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Separating children from their families must be last resort

October 28, 2019
cut out dolls represent a family with two parents and two children, on a desk with a judge's gavelIn an essay published in the American Journal of Public Health, associate professor of history and practicing hospitalist Mical Raz writes that apart from extreme cases of imminent physical harm, “suboptimal families are better for children than removal.” (Getty Images photo)

Children should not be separated from their families, except in extreme cases of imminent physical harm, argues Mical Raz, the Charles E. and Dale L. Phelps Professor in Public Policy and Health and an associate professor of history at the University of Rochester. Raz is also a practicing hospitalist at the University’s Strong Memorial Hospital.

Annually, more than a quarter of a million children are removed from their parents by state governments and placed under the auspices of agencies such as Child Protective Services. Using the current US administration’s widely criticized policy of separating immigrant families at the border as a starting off point—Raz and her co-author, Vivek Sankaran, a clinical professor of law at the University of Michigan, call attention to the detrimental long-term effects of separating children from their parents in a recent essay, published in the American Journal of Public Health (AJPH).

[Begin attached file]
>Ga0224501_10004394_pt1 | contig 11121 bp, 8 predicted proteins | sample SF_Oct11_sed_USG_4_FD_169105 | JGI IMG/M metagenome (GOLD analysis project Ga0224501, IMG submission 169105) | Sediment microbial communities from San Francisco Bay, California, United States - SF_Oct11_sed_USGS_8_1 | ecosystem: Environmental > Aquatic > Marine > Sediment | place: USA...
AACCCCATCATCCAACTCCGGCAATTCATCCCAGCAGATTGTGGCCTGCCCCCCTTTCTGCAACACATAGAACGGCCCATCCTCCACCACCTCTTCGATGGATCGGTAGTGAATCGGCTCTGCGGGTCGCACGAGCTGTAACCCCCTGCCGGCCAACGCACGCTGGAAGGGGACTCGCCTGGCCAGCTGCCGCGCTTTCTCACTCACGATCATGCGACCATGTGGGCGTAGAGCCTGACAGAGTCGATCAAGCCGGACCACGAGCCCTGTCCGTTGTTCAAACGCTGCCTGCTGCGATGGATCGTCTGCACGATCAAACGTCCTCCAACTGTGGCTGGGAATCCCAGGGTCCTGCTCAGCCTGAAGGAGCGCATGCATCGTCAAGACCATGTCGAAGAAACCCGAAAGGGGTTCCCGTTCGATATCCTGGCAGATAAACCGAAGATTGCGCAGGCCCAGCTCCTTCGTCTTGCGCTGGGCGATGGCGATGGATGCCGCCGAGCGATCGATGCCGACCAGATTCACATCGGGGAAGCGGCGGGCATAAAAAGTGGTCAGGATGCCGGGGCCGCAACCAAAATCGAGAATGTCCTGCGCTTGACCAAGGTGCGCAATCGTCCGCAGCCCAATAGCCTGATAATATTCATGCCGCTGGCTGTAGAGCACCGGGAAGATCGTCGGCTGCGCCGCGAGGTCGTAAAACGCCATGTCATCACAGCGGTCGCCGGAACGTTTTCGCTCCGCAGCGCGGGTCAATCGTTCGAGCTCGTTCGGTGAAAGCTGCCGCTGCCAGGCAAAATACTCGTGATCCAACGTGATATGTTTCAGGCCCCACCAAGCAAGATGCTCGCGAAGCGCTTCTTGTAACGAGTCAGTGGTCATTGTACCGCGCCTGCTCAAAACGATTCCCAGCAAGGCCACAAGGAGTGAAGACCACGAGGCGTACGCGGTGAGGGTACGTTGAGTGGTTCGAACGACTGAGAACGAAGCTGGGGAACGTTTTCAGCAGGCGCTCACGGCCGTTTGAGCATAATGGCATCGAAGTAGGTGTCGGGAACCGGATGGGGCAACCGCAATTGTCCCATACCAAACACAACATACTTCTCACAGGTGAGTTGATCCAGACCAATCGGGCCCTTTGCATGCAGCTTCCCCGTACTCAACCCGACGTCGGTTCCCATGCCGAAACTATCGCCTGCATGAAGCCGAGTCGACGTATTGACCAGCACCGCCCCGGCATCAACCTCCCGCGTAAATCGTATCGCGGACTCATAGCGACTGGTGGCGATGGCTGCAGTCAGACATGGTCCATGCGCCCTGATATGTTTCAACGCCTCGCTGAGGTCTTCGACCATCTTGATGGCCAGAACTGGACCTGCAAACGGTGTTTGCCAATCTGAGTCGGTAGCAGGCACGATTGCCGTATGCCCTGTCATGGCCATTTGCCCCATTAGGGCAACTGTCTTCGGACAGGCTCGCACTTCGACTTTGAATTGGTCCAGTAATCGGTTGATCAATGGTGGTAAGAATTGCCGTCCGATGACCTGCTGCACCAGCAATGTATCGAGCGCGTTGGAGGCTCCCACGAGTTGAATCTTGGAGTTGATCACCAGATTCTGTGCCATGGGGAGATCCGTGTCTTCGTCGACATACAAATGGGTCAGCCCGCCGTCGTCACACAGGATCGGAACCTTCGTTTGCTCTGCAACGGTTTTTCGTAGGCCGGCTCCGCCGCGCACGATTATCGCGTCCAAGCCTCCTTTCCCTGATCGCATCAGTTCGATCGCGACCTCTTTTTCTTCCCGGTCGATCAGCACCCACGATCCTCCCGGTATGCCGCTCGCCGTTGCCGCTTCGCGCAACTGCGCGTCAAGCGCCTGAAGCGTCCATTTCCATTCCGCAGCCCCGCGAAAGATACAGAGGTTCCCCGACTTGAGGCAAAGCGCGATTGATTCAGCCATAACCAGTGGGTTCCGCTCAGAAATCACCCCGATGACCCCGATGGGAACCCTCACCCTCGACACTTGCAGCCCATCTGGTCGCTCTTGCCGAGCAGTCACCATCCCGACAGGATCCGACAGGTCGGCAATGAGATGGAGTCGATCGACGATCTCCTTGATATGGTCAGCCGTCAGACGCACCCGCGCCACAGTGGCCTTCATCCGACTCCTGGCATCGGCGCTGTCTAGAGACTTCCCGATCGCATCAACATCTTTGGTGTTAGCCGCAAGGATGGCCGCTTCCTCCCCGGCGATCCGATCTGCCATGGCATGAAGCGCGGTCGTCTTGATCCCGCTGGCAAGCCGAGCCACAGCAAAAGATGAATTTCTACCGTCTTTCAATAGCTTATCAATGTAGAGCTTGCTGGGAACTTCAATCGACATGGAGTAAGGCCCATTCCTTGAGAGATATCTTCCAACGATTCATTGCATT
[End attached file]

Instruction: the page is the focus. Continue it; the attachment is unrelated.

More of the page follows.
Mical Raz

Associate professor of history and practicing hospitalist Mical Raz. (University of Pennsylvania photo / Megan R. Pellegrino)

Taking a closer look at policies governing domestic welfare interventions—which can result in both temporary and long-term child separation—the duo argues that physicians, psychologists, and public health experts “have expressed profound moral outrage, while also explicitly warning of the medical and psychological dangers of needlessly separating children from their families of origin.”

“Some advocates think ‘remove first, ask questions later, better safe than sorry.’ In fact, children are often safer in their suboptimal homes than in these placements,” says Raz.

Often, child welfare interventions that result in the separation of children from their families are readily accepted as necessary for the benefit and safety of the child, the authors write. Yet, 75 percent of substantiated child protection cases involve neglect, which Raz and Sankaran deem an “amorphous category correlated and unfortunately too often confused with poverty.”

Studies indicate that apart from extreme cases of imminent physical harm to children, the family unit is the preferable place for children to grow and thrive, writing that “suboptimal families are better for children than removal.”

The authors also describe child removal as a haphazard process, with policies that vary by state and even among counties within that same state.

“Children belong with their parents. Parents have an affirmative right to care for their children,” says Raz. “Barring extreme cases, evidence indicates that children do best with their families of origin, and that separation from their homes and communities have long-lasting adverse effects. Children placed outside their homes are often vulnerable to abuse and maltreatment, in foster homes and in institutions. This abuse often remains invisible, while the risks to children in their homes of origin are frequently inflated.”



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Category: Voices & Opinion